Foraging for wild plants to serve with a meal is a favorite activity of many Italians. Last fall we saw dozens of families picking up hazelnuts from the sides of the roads around Lago Vico. We’ve seen people picking greens on the side of the highways and read stories about families who jealously guard information about where to find the best mushrooms in the fall. We’ve harvested fennel flowers from the fields around Viterbo and dried them for use in risotto.
Last weekend we took a lovely walk that included serious hunting for wild asparagus. Richard led the way, armed with a plastic bag and a sharp eye for the tiny shoots that are nearly indiscernible from small sticks. The secret is to find the asparagus plant itself, recognizable by light green frothy fronds. The challenge is to find the small individual shoots that appear at random intervals near the main plant. The narrow asparagus spears are quite dark and often nearly overgrown by the surrounding dry grass.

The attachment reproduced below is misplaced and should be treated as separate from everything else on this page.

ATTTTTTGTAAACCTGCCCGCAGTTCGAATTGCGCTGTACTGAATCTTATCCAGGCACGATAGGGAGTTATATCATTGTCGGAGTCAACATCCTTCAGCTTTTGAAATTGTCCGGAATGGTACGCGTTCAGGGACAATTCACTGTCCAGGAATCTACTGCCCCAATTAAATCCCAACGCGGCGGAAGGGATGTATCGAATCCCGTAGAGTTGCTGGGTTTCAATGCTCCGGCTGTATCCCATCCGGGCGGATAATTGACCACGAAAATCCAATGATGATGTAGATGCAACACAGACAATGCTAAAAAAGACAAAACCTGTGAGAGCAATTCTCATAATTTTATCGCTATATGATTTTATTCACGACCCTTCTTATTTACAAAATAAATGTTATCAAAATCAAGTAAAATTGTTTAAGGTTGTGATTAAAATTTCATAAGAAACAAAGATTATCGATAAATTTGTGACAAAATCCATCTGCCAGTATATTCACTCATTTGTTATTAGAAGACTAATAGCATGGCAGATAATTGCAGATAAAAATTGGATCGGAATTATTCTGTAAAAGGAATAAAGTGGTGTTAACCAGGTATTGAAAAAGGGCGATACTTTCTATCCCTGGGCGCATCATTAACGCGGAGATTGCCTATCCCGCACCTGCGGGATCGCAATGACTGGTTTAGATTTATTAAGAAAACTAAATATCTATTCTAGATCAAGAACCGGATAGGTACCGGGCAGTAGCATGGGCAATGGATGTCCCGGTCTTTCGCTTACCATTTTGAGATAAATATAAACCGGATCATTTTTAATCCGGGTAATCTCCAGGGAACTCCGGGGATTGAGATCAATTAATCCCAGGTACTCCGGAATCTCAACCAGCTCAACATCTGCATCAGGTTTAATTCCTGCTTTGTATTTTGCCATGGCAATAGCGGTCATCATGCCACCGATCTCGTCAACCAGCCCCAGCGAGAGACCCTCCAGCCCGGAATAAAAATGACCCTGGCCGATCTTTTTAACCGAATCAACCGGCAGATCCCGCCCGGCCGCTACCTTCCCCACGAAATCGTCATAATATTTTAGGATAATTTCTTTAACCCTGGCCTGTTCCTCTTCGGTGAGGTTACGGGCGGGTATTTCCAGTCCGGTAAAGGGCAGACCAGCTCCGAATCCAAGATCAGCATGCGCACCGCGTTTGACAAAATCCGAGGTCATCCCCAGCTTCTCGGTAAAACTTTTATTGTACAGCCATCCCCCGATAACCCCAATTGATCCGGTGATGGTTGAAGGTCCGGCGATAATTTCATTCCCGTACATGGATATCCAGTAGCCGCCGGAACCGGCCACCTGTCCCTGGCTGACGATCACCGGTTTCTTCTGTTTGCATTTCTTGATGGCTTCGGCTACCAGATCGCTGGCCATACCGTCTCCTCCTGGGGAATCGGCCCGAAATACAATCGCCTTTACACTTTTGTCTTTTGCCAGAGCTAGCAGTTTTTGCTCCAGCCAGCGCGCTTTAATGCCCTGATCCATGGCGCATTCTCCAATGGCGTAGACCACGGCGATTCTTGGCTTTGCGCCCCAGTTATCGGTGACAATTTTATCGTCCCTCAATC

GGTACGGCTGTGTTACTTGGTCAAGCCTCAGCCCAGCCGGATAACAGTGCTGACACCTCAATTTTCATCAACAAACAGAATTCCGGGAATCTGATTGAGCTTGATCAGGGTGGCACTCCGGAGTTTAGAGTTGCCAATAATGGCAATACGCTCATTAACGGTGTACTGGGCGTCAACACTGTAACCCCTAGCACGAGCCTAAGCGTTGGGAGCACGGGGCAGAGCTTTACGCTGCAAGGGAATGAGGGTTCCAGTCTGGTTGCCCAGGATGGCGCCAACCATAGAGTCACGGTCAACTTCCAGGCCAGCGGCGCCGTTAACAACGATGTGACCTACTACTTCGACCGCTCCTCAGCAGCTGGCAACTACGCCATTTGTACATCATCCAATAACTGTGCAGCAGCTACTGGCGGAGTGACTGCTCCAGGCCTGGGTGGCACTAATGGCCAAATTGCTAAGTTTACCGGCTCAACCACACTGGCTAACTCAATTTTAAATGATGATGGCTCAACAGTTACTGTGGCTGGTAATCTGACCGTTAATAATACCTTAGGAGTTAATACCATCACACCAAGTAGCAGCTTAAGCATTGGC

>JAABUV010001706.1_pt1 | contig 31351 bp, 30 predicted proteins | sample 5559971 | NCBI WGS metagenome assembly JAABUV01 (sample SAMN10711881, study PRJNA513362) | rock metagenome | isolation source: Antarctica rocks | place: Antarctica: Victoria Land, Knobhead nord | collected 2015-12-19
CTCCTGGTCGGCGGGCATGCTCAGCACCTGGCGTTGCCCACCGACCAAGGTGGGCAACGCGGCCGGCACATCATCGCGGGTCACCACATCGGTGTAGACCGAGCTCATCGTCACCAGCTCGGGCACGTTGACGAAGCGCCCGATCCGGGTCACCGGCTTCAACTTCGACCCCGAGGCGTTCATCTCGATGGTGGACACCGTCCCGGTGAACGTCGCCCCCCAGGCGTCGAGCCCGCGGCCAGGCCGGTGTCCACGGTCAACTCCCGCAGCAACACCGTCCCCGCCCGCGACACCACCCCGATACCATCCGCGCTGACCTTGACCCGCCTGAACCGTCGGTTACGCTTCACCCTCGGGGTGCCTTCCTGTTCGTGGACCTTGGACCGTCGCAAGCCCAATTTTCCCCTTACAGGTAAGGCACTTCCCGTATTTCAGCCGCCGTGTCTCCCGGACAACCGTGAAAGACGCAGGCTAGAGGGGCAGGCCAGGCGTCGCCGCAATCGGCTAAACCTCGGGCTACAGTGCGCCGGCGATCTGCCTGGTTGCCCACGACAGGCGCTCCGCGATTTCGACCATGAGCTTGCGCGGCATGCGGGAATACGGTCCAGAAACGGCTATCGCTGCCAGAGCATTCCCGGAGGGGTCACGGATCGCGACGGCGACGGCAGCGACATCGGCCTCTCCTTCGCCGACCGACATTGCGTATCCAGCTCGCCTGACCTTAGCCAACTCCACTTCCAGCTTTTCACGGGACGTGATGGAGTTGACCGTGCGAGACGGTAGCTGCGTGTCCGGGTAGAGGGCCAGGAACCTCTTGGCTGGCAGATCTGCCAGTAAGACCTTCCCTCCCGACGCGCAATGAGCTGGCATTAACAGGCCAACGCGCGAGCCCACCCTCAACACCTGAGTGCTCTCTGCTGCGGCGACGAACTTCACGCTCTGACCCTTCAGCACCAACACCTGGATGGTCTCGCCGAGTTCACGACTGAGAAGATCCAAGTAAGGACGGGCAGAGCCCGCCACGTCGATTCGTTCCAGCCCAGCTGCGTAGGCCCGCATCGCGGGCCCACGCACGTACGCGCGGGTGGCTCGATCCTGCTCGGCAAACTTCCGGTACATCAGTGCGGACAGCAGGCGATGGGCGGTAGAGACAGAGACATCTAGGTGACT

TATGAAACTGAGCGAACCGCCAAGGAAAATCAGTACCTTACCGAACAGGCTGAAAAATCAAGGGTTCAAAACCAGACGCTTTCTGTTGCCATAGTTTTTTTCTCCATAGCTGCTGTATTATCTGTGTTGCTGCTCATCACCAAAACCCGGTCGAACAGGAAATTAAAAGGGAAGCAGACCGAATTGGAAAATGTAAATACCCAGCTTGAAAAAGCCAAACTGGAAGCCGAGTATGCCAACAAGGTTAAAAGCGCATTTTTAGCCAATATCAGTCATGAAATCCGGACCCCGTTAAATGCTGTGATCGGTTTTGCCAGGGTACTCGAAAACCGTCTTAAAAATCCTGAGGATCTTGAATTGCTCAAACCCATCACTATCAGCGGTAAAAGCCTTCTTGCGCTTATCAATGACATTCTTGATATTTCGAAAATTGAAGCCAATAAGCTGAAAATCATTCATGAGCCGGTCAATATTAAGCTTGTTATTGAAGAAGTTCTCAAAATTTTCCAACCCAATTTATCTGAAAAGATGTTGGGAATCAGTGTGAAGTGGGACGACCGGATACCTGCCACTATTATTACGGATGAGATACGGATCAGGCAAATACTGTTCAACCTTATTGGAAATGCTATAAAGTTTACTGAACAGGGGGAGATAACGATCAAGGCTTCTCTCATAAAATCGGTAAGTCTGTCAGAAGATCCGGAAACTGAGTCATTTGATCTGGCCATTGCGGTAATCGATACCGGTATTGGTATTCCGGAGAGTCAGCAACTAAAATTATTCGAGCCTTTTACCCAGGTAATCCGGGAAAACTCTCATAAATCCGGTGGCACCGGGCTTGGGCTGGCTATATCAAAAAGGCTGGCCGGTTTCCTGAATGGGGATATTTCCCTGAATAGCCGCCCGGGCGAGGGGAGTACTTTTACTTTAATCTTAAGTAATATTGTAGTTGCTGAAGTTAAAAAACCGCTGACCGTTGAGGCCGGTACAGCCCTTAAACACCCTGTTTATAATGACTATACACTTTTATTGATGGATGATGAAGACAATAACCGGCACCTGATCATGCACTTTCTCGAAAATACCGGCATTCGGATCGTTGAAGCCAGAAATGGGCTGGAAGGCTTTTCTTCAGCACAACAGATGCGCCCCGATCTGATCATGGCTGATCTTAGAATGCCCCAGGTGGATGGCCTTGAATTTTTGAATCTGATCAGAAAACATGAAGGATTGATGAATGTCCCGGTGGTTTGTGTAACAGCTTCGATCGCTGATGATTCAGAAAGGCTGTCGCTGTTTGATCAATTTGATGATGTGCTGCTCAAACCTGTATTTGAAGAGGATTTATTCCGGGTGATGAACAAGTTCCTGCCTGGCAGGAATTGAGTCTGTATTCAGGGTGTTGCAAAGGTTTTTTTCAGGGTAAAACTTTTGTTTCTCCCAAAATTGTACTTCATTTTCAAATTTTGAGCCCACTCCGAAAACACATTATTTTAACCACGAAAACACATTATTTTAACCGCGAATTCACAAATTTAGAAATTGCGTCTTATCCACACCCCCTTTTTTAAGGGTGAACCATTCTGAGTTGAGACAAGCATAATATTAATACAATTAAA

Between the four of us we managed to pick enough to make one generous asparagus frittata. The taste is very subtle but definitely has an asparagus flavor. Because we gathered them ourselves, they tasted particularly delicious and fresh and wild. Asparagus hunting is definitely a worthwhile spring activity!